Special Feature
Part of a ZDNet Special Feature: Building the Software Defined Data Center

How VMware paved the way for the rise of SDDC

Virtualization giant VMware leads the market in virtualized compute, but it wants to do the same with storage and networking.

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Image: iStock

With the advent of the Software Defined Data Center (SDDC), certain vendors have emerged as forerunners in this fast-growing space. However, few have matched the investment made by VMware.

For the unfamiliar, an SDDC is a data center where all the core elements (compute, networking storage, security, management) are virtualized and delivered as a flexible on-demand service. For VMware, as for many others in the market, the journey to the SDDC began with virtualized compute.

SEE: Virtualization policy template (Tech Pro Research)

"At this point in the marketplace, I think, 80 percent of applications run inside of virtual machines. So, it's pretty much the standard for all IT organizations for how they run and operate their data center," said John Gilmartin, vice president and general manager of VMware's Integrated Systems Business Unit.

VMware, which was founded in 1998, is best known for its virtual compute products, which remain core to the company's business even today. But it was the effect that virtualized compute had on IT that led the company to begin looking at virtualizing other layers of the enterprise.

The initial ROI was huge, as the ability to spin up multiple VMs for various projects made a big impact. But, said Gilmartin, it was the secondary benefits of added mobility, agility, and automation that became the really attractive things about virtualization -- benefits that led to further experimentation with networking and storage virtualization.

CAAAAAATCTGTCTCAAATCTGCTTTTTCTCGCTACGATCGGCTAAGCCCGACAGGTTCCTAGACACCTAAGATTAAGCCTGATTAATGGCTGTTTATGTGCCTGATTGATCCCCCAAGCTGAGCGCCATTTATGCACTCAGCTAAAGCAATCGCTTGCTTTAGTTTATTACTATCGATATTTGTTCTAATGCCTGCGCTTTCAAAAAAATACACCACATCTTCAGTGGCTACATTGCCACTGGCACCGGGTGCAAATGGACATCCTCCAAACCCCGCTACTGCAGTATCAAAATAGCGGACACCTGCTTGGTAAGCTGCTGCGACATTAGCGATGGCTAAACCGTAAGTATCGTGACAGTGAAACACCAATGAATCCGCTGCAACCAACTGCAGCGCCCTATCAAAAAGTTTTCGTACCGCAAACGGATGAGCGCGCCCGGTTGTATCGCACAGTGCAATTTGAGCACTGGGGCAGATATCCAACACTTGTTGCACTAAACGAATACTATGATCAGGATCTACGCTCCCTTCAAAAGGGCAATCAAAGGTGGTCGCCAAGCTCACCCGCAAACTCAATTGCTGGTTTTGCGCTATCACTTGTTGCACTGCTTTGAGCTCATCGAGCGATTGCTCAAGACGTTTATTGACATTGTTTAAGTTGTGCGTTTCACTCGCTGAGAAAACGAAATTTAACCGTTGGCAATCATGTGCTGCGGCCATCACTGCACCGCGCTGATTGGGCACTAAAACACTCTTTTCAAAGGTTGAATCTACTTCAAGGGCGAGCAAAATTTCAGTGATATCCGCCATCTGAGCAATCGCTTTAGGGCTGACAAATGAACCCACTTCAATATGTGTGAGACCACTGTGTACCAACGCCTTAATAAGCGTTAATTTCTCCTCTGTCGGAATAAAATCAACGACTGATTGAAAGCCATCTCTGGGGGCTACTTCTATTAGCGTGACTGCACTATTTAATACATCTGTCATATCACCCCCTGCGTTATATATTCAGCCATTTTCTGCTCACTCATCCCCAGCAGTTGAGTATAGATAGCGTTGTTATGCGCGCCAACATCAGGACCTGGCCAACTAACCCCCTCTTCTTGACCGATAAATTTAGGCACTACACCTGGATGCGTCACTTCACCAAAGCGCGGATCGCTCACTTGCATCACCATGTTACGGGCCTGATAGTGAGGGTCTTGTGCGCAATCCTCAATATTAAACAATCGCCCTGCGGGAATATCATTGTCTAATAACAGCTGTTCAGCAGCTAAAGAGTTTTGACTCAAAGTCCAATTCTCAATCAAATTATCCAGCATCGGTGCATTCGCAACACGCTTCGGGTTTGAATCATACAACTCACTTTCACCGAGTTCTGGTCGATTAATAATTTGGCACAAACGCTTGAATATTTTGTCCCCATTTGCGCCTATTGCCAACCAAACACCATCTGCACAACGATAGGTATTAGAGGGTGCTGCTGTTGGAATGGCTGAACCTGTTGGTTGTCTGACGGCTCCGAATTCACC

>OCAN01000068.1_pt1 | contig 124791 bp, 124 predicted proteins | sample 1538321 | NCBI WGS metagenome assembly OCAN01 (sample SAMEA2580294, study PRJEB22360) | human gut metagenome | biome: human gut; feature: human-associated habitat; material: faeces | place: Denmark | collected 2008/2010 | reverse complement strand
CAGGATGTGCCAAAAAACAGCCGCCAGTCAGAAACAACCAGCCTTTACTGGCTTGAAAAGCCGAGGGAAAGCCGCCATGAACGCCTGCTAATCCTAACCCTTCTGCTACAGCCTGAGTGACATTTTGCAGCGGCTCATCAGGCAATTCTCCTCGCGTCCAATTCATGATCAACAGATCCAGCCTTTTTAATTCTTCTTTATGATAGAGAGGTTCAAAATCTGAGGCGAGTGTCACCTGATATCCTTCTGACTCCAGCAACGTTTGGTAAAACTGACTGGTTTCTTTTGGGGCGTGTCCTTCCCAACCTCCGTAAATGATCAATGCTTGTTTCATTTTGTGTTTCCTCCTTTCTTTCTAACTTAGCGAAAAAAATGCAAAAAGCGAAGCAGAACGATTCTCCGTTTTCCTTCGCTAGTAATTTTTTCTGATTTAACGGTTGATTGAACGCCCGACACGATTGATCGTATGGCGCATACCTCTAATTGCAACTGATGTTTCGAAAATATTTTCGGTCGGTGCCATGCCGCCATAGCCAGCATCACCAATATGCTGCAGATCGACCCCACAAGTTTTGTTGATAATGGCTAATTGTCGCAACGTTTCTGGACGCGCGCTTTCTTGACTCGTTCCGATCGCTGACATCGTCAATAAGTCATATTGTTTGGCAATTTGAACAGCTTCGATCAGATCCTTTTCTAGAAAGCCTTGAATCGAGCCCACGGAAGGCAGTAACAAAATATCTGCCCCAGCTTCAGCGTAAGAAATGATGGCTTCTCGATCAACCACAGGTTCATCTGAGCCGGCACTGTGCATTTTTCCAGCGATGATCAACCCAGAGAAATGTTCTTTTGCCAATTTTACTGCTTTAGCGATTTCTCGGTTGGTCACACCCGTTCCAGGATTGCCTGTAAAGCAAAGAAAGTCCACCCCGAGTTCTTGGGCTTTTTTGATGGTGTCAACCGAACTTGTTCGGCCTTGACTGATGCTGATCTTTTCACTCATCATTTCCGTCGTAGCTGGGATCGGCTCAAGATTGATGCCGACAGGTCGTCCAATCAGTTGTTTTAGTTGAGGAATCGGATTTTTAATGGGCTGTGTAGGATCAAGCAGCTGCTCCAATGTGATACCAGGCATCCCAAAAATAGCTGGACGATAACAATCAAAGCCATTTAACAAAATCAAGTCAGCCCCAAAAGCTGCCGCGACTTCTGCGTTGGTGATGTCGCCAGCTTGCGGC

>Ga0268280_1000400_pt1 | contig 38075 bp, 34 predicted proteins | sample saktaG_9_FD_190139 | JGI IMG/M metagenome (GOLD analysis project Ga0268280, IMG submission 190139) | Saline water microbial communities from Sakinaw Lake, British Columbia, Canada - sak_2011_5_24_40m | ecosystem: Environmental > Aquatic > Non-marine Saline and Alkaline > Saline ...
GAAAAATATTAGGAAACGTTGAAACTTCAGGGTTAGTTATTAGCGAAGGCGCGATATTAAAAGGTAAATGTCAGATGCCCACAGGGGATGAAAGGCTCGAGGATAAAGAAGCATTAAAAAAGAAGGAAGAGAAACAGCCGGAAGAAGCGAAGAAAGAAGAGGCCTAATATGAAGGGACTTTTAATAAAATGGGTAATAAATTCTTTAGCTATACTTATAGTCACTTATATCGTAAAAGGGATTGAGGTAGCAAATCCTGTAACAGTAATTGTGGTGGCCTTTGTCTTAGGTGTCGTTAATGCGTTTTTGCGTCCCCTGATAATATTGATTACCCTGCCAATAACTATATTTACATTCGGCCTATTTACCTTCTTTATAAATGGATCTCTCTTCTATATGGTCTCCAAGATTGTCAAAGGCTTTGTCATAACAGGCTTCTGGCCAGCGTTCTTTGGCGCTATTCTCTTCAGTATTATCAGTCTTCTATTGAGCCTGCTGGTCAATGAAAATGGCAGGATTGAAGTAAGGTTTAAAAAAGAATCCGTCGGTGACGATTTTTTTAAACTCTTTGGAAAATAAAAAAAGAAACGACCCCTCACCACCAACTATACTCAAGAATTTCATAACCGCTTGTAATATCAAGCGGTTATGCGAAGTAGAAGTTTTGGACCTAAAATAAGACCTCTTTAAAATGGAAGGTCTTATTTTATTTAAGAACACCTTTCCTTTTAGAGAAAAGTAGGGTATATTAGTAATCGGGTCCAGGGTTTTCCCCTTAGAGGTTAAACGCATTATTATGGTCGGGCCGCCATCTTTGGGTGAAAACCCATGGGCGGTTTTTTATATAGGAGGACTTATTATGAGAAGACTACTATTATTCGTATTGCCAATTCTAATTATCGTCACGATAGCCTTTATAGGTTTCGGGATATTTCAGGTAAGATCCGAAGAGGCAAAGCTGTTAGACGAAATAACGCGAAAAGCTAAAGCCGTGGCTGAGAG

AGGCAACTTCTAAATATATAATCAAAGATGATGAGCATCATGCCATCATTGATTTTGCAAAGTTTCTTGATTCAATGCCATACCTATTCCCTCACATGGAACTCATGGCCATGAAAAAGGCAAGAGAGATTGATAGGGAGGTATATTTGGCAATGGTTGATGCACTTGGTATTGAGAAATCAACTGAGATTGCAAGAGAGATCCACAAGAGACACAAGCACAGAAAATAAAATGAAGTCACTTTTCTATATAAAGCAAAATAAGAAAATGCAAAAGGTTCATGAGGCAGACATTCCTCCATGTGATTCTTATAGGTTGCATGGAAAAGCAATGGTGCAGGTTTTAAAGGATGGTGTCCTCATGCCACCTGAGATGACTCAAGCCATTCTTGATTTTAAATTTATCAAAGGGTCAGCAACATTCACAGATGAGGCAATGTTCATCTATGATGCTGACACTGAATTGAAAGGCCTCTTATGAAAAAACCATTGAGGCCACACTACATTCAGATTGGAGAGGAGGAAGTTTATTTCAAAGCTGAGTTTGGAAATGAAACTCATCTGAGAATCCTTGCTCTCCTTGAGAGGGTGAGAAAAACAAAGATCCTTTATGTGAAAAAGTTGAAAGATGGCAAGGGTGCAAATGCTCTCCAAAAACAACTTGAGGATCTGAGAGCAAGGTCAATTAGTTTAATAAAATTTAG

There were also roadblocks to adoption in those early days. Customers were suffering from what Gilmartin called a "day one to day five problem." They could get their VMs up and running in a few minutes, but then they had to tackle firewall rules or deploy storage.

This took a lot of people and involved many manual processes -- sometimes it took up to 30 days to deploy an application, said Gilmartin. The company knew it had to address other aspects of the data center to alleviate this bottleneck, and so it started with networking.

VMware had been developing technologies around software-defined networking (SDN) and these, along with its 2012 acquisition of Nicira, formed the basis of what would become the company's NSX product, which was introduced in August 2013.

SEE VMware NSX: 3 different use cases (TechRepublic)

Next, the company wanted to bring a simpler operational model to storage. VMware started with policy-based management and a focus on resiliency and performance. This led the company down a path toward virtual volumes to make storage more virtual-machine-aware. Then, it decided on a move towards a scale-out approach to storage, which is when VSAN came into play, because it hit all those points.